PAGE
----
So just to emphasize what we are saying here, there is scientific evidence that getting exposed to blue-spectrum light during the wrong time of day will suppress the release of melatonin. That is probably a big reason why sleep is difficult for so many. So, knowing what we know, then we can set up the best sleep circumstances for our children’s rest.
Setting the Stage for Sleep Hygiene
- Establish and stick to a specific bedtime each night
- Avoid large meals before bedtime
- Get our children up at the same time each morning
- Make sure the bedroom is only for sleeping
o Relaxing environment
o No computers, TVs, Tablets etc.
Food IS a Big Deal
Nutrition is an important aspect of establishing and maintaining health. And for many special needs children and youth it can be difficult to accomplish because of a compromised digestive system. If they are not correctly digesting their food then accessing the nutrition from the food they eat is compromised too. It will be worth you time to look more closely at this through the post on probiotics and digestive health. Even still, accessing foods high in the nutritional components that will give the body the ability to make and supply melatonin makes sense.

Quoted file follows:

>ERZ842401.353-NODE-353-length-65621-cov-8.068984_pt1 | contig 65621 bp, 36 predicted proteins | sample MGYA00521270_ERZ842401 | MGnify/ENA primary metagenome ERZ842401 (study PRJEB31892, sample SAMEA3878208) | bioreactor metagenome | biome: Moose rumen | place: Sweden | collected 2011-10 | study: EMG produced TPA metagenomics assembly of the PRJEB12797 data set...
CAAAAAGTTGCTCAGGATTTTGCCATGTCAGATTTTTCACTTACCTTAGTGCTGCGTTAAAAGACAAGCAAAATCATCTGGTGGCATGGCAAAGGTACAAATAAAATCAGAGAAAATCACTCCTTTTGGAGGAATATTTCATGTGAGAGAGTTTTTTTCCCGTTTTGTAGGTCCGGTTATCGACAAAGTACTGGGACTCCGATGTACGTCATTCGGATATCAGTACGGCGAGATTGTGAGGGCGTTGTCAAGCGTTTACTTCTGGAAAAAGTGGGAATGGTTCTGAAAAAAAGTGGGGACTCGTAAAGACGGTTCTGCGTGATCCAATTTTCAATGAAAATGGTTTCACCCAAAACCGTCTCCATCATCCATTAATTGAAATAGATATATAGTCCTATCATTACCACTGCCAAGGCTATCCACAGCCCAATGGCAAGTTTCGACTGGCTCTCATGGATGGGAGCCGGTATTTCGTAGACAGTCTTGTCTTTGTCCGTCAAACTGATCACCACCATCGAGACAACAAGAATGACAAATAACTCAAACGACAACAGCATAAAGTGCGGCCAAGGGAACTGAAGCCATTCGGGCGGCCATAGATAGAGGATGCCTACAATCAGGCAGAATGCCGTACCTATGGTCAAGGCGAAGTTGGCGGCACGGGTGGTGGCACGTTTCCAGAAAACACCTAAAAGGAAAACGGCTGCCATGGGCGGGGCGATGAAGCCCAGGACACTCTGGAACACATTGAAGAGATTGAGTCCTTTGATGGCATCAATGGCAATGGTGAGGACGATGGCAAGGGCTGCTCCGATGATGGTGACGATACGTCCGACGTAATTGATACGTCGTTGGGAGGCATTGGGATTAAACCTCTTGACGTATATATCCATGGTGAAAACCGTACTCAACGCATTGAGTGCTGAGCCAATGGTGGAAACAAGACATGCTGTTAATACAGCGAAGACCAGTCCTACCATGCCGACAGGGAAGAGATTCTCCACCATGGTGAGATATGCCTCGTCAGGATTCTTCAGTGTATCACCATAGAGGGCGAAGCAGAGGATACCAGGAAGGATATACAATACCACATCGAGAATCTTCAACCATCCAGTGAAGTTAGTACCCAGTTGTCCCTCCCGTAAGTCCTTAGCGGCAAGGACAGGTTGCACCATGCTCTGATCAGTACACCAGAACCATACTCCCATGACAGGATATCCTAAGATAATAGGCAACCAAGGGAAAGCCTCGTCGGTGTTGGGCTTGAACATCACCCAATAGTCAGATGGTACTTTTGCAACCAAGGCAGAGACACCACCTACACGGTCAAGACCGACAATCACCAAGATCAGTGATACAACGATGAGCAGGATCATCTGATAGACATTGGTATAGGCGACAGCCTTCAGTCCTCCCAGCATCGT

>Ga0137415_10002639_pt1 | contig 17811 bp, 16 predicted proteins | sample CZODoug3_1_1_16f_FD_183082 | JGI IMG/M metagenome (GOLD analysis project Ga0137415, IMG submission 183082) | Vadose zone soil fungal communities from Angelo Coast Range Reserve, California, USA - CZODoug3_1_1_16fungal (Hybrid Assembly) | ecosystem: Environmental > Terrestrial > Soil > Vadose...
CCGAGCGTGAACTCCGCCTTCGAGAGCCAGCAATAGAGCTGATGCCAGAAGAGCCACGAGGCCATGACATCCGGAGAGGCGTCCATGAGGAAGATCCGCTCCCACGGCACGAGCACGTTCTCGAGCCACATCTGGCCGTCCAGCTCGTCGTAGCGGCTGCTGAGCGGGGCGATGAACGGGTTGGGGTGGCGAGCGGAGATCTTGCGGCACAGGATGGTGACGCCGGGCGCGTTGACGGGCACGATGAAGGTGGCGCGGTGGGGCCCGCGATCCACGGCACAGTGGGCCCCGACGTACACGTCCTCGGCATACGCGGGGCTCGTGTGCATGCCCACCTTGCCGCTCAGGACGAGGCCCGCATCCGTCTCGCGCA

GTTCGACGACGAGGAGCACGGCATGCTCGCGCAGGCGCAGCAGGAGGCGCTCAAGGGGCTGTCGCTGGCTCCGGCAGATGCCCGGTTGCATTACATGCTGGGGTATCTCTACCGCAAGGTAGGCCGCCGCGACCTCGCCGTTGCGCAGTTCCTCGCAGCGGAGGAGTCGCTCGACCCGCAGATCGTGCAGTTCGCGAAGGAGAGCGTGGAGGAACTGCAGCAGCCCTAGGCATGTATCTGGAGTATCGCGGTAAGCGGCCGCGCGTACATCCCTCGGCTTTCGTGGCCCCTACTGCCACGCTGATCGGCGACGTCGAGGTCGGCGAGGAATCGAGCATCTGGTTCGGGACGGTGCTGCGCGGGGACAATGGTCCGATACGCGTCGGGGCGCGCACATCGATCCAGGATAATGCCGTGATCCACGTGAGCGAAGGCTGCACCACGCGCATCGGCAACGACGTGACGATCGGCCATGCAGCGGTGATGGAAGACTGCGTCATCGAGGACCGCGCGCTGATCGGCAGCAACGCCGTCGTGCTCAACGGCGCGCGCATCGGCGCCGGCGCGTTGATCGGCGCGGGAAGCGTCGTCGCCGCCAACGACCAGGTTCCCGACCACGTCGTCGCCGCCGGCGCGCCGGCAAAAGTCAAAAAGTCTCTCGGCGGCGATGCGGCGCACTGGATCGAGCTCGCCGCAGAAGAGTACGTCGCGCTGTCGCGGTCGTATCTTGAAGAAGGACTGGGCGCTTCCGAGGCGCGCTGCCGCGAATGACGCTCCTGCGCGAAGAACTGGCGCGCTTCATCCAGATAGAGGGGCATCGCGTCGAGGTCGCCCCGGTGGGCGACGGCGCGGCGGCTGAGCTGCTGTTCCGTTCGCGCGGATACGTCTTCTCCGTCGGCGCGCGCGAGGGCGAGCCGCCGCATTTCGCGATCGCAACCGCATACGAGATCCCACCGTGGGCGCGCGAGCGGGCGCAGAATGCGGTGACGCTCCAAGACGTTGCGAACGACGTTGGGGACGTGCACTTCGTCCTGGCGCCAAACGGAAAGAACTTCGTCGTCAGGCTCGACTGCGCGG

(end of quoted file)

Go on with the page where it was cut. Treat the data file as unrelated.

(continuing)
Food provides their bodies with tryptophan. AND tryptophan is an essential amino acid that the body converts to 5-HTP, then converting to serotonin which converts to the all-important Melatonin. If there isn’t enough access to tryptophan then there is poor conversion and production of melatonin. This is why melatonin supplements (Melatonin 1 mg Fast Dissolve, 90 Tablets, Natrol) offer such relief. But really, striving to get as close as possible to the natural process in our bodies is good practice. It’s overall better for health using a whole food nutritional approach.
What Do We Need to Remember?
Increase the body’s ability to access Tryptophan so the body can make the Melatonin it needs!
Use herbal teas:
- Catnip Tea; A mint family herb that drives our cats silly but effects humans like a sedative
a. 4 teaspoons of dried steeped in 2 cups of water for 10 minutes, drink up 30 minutes before getting them to bed. If you can get it fresh, fresh is better; use 4 tablespoons and steep for fresh.
- Chamomile Tea
a. 2 generous tablespoons of dry flowers steeped for 5-6 minutes with 4 cups of boiling water. Add lemon or honey, yum, very tasty!